A long-beloved art form, poetry is kept alive in Gig Harbor through the Poetry Readings series held at the Gig Harbor Pierce County Library.
Doug Murphy has been organizing the readings since 2008, when he attended a reading from Washington state’s first poet laureate, Sam Green.
The Friends of the Library agreed to sponsor the event and gave Murphy a budget to bring in local poets for readings throughout the year.
“I feel kind of like poets are a little disrespected in our society,” he said. “I believe they should get a paycheck. For them to come and do a reading is a performance.”
I feel kind of like poets are a little disrespected in our society. I believe they should get a paycheck. For them to come and do a reading is a performance.
Murphy focuses on local poets, those from the Pacific Northwest or those with a strong tie to the area.
Terri May, an adult services librarian, said that programs such as the Poetry Readings are a way for the library to engage with their adult patrons in the community.
“As time went on we realized that we can’t just serve children, we have to have more ways to serve adults,” May said. “So we started expanding our programming.”
A big reason for Murphy to continue scheduling the readings, even as attendance fluctuates, is to make poetry more accessible to people.
“Historically, poets spoke to people in cultures all over the world and were highly respected,” Murphy said. “Now there’s this kind of feeling that the language they speak is not understandable to the average person, and I think nothing’s further from the truth.”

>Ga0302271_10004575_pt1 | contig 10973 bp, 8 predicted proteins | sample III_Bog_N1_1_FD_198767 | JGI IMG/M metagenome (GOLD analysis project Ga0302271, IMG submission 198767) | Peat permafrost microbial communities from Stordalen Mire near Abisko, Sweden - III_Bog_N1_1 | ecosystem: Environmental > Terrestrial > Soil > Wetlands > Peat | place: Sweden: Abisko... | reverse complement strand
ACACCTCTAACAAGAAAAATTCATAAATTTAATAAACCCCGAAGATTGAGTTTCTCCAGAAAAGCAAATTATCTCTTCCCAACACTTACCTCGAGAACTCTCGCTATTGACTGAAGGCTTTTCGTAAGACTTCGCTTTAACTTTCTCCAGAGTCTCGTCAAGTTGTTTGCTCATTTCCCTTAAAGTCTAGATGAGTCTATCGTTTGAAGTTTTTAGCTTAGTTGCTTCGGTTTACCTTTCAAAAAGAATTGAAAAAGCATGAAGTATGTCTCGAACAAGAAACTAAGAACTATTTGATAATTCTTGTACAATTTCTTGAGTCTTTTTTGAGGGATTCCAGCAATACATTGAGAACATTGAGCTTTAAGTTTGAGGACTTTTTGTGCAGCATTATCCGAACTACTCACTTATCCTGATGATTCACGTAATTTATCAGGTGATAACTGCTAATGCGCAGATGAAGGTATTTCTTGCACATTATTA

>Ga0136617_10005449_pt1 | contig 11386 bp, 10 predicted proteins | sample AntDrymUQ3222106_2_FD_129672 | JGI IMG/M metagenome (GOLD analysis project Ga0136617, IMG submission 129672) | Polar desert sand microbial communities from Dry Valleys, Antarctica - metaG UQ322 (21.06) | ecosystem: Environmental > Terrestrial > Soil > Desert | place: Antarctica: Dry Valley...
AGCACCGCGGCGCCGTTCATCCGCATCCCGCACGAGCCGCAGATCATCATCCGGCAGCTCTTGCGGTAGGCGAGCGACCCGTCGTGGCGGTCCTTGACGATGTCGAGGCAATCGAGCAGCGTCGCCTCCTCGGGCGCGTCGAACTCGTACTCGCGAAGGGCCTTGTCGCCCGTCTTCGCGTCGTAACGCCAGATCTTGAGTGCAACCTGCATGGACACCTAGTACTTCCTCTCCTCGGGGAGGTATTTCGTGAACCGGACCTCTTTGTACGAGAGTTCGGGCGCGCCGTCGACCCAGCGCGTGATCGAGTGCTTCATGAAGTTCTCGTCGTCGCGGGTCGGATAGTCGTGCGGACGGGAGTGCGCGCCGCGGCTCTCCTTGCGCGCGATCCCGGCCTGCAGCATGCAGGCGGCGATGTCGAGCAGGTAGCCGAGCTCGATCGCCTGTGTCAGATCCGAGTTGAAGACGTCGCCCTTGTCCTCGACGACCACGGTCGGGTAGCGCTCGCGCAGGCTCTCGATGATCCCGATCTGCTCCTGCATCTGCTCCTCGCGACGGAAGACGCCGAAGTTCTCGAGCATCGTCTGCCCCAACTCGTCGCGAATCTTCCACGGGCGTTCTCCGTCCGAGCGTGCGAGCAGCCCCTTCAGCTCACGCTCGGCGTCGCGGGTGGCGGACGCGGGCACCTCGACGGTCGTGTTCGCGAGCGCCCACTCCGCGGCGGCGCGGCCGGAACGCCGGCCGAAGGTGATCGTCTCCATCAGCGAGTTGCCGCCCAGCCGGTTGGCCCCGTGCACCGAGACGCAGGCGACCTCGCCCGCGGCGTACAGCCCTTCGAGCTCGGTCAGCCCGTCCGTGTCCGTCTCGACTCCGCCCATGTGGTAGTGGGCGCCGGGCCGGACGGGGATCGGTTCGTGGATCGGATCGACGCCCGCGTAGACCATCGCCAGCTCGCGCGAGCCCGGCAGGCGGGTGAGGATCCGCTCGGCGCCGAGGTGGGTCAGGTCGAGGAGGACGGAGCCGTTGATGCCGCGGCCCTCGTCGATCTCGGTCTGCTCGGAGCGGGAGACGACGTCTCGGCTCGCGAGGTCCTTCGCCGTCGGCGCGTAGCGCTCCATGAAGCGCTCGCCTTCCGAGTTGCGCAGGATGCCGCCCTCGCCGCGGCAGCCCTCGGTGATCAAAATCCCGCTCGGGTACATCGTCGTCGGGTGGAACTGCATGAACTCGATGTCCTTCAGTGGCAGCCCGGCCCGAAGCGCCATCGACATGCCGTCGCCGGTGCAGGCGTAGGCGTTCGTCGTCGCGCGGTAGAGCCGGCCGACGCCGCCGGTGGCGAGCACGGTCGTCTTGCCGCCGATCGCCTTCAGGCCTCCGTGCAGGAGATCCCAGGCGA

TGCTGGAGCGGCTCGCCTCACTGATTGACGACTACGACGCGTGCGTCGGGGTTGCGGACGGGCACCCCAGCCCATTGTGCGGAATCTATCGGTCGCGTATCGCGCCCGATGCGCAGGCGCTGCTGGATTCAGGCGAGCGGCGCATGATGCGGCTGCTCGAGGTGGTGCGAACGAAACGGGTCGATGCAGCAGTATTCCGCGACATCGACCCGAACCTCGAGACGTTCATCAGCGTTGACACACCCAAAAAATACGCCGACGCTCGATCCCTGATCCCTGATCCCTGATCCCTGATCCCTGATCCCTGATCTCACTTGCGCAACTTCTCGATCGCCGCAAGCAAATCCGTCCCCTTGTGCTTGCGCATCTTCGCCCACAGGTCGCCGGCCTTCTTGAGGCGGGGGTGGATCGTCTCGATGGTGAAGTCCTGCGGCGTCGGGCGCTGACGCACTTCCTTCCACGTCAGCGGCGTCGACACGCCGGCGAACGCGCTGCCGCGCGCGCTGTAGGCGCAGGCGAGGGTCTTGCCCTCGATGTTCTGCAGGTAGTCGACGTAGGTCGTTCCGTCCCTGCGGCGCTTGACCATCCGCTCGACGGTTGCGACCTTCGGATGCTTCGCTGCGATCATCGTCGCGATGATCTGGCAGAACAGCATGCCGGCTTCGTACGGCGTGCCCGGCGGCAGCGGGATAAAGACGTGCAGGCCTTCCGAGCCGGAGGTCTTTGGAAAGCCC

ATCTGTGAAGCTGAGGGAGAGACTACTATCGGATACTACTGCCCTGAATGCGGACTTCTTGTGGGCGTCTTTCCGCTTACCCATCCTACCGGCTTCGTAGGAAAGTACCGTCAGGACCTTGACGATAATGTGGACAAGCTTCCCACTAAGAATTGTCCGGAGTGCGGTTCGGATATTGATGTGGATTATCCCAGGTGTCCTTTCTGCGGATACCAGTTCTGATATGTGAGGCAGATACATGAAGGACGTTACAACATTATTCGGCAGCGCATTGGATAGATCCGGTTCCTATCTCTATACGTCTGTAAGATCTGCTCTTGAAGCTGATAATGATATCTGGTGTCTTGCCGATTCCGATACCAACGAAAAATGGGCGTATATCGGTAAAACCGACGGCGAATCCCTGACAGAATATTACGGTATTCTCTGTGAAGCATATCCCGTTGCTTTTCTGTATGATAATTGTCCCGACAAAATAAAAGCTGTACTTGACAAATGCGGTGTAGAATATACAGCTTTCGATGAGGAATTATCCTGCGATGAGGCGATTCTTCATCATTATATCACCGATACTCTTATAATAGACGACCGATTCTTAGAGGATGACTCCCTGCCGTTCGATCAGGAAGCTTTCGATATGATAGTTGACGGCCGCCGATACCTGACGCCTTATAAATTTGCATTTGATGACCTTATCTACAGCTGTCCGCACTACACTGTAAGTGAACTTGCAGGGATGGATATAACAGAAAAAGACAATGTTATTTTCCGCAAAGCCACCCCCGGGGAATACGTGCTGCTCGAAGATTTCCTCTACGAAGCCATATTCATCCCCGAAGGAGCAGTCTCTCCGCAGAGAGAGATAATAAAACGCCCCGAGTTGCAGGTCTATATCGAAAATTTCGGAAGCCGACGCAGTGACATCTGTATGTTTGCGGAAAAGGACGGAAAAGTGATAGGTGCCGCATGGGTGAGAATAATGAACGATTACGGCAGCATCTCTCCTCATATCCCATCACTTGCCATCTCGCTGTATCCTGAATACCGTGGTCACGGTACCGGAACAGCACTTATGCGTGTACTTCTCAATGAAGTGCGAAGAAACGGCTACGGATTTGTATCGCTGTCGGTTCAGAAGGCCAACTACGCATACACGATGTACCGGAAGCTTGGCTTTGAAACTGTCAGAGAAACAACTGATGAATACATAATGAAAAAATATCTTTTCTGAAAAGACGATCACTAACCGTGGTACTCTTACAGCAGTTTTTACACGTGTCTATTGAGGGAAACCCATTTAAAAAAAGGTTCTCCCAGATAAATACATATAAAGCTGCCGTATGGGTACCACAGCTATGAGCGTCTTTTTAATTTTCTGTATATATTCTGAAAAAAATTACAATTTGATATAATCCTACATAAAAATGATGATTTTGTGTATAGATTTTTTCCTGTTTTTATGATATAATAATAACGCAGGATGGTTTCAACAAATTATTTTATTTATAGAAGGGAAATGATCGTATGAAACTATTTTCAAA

Historically, poets spoke to people in cultures all over the world and were highly respected. Now there’s this kind of feeling that the language they speak is not understandable to the average person and I think nothings’s further from the truth.
Attending a poetry reading can bring a poem to life more so than reading it on a page, because the poet will provide context and background to help the readers understand their mindset while creating the piece.
“To me, poets are musicians with words instead of instruments,” Murphy said. “I just like them to have a venue, I know how hard they work.”
A pride of the program for Murphy is that they have featured each of the state’s poet laureate’s since Green in 2008.
Continuing with tradition, the series will feature Washington state’s current poet laureate, Tod Marshall, from 7:30 to 9 p.m. on Thursday (April 21).
The Gig Harbor Pierce County Library is located at 4424 Point Fosdick Dr NW